U.N. Secretary-General Visits SIPA Students in Malawi

One of the hallmarks of a SIPA education is 30 full weeks of professional development while studying in our program.  Although employers value academic learning, the immediate challenges they face require people of action.  Our professional development opportunities teach you how to mix what you are learning in the classroom into the “real world” of complex policy development.

Practical training takes place through a 15 week internship and a 15 week workshop.  Both projects are completed with real world policy agencies and give you the opportunity to showcase your abilities and experience in a job interview.  Internships and workshops can also be completed anywhere in the world because we do not offer summer classes.  The summer is an ideal time to travel anywhere in the world to complete one the required professional experiences.

One set of policy goals our students have been involved with are the Millennium Development Goals (MDGs).  The Secretary General of the United Nations recently visited one of the projects SIPA students have been working on under the guidance of Professor Jeff Sachs.  An excerpt of the article is below, the full article can be found on the Columbia News site.   And for details on other workshops our students have been involved in, please see our workshop page.

On May 30, United Nations Secretary-General Ban Ki-moon visited Mwandama, a rural village located in southern Malawi once marked by rampant and extreme poverty. Since 2006, however, the village of approximately 35,000 people has been moving closer to achieving sustainable development, thank to its involvement in the Millennium Villages, led by Columbia’s Earth Institute, along with the United Nations Development Programme and the nonprofit Millennium Promise. The initiative strives to help poor communities end hunger, achieve education, have access to health care and meet other vital needs using best practices in science, research and technology.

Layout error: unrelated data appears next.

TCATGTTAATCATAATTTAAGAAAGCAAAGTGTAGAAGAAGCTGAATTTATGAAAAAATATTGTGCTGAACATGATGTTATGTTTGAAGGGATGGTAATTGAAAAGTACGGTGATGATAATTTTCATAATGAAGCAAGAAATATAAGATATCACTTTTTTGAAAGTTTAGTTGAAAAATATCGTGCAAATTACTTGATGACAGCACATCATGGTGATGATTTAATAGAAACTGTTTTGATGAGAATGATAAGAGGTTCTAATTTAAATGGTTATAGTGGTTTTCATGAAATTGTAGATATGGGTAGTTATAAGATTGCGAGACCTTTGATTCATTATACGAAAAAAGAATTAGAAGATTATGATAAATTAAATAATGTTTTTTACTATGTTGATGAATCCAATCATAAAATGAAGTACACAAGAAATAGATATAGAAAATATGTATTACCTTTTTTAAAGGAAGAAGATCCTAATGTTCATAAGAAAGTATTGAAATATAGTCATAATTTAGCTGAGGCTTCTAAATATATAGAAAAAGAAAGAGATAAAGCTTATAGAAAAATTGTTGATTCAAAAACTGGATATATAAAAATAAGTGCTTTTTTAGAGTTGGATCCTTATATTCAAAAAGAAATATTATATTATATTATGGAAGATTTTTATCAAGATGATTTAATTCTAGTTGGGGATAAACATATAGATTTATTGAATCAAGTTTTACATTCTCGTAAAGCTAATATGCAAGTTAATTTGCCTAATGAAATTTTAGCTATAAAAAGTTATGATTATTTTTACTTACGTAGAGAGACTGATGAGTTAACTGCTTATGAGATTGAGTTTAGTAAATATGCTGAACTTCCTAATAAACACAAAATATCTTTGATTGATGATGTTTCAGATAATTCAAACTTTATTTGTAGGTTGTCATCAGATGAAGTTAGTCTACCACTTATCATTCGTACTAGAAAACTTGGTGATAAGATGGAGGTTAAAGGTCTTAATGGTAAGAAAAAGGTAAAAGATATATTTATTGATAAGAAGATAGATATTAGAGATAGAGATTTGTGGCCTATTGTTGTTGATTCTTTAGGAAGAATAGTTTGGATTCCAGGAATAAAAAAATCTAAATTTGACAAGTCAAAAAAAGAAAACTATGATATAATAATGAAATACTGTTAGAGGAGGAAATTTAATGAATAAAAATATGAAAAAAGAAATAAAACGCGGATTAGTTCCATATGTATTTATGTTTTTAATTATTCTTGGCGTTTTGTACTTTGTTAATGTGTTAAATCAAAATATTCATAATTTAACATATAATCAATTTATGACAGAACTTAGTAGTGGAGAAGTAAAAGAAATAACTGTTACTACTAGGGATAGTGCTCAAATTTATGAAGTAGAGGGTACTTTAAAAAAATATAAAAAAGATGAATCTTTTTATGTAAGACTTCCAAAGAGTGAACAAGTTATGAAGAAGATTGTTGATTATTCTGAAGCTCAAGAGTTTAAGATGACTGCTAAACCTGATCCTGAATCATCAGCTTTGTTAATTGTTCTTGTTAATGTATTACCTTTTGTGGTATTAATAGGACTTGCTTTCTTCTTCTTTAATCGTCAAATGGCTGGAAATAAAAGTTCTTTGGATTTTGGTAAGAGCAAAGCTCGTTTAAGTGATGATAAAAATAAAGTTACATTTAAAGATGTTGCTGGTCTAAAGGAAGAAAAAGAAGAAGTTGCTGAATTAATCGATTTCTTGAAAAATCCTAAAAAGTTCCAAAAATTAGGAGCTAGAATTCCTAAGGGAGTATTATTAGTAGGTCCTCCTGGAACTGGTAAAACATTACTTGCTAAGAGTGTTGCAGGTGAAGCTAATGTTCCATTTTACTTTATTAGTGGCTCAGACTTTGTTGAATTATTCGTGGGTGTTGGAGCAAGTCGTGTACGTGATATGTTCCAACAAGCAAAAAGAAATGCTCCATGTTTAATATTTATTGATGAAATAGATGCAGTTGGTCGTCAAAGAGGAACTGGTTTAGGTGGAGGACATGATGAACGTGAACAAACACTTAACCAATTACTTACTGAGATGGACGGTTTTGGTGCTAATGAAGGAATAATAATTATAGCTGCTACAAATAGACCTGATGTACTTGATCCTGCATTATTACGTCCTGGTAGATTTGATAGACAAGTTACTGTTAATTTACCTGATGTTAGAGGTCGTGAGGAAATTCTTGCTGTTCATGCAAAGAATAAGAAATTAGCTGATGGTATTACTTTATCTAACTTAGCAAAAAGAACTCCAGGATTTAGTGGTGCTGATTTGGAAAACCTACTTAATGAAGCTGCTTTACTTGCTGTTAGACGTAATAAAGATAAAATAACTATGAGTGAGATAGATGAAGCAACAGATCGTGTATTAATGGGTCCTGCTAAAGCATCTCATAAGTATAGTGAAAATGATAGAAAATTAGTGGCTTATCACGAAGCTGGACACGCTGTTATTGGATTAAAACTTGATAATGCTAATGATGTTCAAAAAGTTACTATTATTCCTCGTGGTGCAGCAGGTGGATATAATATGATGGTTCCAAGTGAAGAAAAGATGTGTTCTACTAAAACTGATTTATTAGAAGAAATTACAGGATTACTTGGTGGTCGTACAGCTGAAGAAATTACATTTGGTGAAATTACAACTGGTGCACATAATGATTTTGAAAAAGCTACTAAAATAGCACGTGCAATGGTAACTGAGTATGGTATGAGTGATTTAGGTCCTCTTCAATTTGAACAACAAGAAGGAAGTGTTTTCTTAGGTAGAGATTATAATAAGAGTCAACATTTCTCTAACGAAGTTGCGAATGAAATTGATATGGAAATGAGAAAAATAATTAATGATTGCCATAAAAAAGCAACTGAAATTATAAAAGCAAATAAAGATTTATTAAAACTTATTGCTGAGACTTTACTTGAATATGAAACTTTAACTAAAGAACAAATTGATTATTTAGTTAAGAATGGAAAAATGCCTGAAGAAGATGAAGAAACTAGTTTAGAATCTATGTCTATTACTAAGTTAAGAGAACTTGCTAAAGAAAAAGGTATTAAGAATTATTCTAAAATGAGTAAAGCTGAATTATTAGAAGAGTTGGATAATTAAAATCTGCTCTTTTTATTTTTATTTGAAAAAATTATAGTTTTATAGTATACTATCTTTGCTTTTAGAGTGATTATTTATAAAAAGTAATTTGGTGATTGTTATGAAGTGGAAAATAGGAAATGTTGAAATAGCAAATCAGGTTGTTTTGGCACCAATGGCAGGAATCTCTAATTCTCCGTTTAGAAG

Working closely with local and national governments, businesses and other partners, Columbia researchers and students from across the University are applying their expertise in public health, energy, water, agriculture, engineering and other areas to help communities meet the Millennium Development Goals (MDGs)—eight objectives for meeting basic human needs and achieving sustainable growth. Approximately 500,000 people now live in 80 Millennium Villages, all of which are located in “hunger hotspots,” areas of low agricultural productivity and extreme hunger. The hotspots comprise several different agro-ecological zones distributed across 10 sub-Saharan African countries, including Ethiopia, Ghana, Kenya, Malawi, Mali, Nigeria, Rwanda, Senegal, Tanzania and Uganda.